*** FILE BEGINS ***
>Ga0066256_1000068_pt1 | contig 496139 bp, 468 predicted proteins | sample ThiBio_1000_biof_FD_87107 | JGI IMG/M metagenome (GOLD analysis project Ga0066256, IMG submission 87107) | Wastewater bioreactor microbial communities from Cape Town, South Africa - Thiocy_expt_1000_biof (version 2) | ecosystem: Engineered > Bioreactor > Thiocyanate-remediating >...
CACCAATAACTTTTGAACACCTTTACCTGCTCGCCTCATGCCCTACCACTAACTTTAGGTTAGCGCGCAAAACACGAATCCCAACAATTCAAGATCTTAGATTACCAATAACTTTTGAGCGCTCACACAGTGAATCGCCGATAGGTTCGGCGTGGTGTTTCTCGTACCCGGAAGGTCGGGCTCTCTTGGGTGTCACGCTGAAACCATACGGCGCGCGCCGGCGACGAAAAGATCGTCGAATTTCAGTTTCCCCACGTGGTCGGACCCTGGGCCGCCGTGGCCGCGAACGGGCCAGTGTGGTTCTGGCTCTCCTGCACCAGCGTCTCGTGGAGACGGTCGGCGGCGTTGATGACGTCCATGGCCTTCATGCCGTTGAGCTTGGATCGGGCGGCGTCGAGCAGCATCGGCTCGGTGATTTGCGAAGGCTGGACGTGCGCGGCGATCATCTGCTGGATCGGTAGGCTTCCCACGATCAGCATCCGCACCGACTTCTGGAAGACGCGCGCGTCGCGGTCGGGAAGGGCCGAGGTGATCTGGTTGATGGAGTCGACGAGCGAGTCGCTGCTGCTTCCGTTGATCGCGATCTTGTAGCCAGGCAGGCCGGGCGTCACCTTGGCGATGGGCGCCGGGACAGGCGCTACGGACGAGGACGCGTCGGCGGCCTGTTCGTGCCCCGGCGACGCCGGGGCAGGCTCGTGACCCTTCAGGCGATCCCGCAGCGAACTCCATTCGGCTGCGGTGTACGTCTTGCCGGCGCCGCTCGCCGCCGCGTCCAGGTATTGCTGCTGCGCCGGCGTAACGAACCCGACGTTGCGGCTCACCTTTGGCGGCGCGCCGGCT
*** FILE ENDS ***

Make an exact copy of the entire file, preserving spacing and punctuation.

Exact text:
>Ga0066256_1000068_pt1 | contig 496139 bp, 468 predicted proteins | sample ThiBio_1000_biof_FD_87107 | JGI IMG/M metagenome (GOLD analysis project Ga0066256, IMG submission 87107) | Wastewater bioreactor microbial communities from Cape Town, South Africa - Thiocy_expt_1000_biof (version 2) | ecosystem: Engineered > Bioreactor > Thiocyanate-remediating >...
CACCAATAACTTTTGAACACCTTTACCTGCTCGCCTCATGCCCTACCACTAACTTTAGGTTAGCGCGCAAAACACGAATCCCAACAATTCAAGATCTTAGATTACCAATAACTTTTGAGCGCTCACACAGTGAATCGCCGATAGGTTCGGCGTGGTGTTTCTCGTACCCGGAAGGTCGGGCTCTCTTGGGTGTCACGCTGAAACCATACGGCGCGCGCCGGCGACGAAAAGATCGTCGAATTTCAGTTTCCCCACGTGGTCGGACCCTGGGCCGCCGTGGCCGCGAACGGGCCAGTGTGGTTCTGGCTCTCCTGCACCAGCGTCTCGTGGAGACGGTCGGCGGCGTTGATGACGTCCATGGCCTTCATGCCGTTGAGCTTGGATCGGGCGGCGTCGAGCAGCATCGGCTCGGTGATTTGCGAAGGCTGGACGTGCGCGGCGATCATCTGCTGGATCGGTAGGCTTCCCACGATCAGCATCCGCACCGACTTCTGGAAGACGCGCGCGTCGCGGTCGGGAAGGGCCGAGGTGATCTGGTTGATGGAGTCGACGAGCGAGTCGCTGCTGCTTCCGTTGATCGCGATCTTGTAGCCAGGCAGGCCGGGCGTCACCTTGGCGATGGGCGCCGGGACAGGCGCTACGGACGAGGACGCGTCGGCGGCCTGTTCGTGCCCCGGCGACGCCGGGGCAGGCTCGTGACCCTTCAGGCGATCCCGCAGCGAACTCCATTCGGCTGCGGTGTACGTCTTGCCGGCGCCGCTCGCCGCCGCGTCCAGGTATTGCTGCTGCGCCGGCGTAACGAACCCGACGTTGCGGCTCACCTTTGGCGGCGCGCCGGCT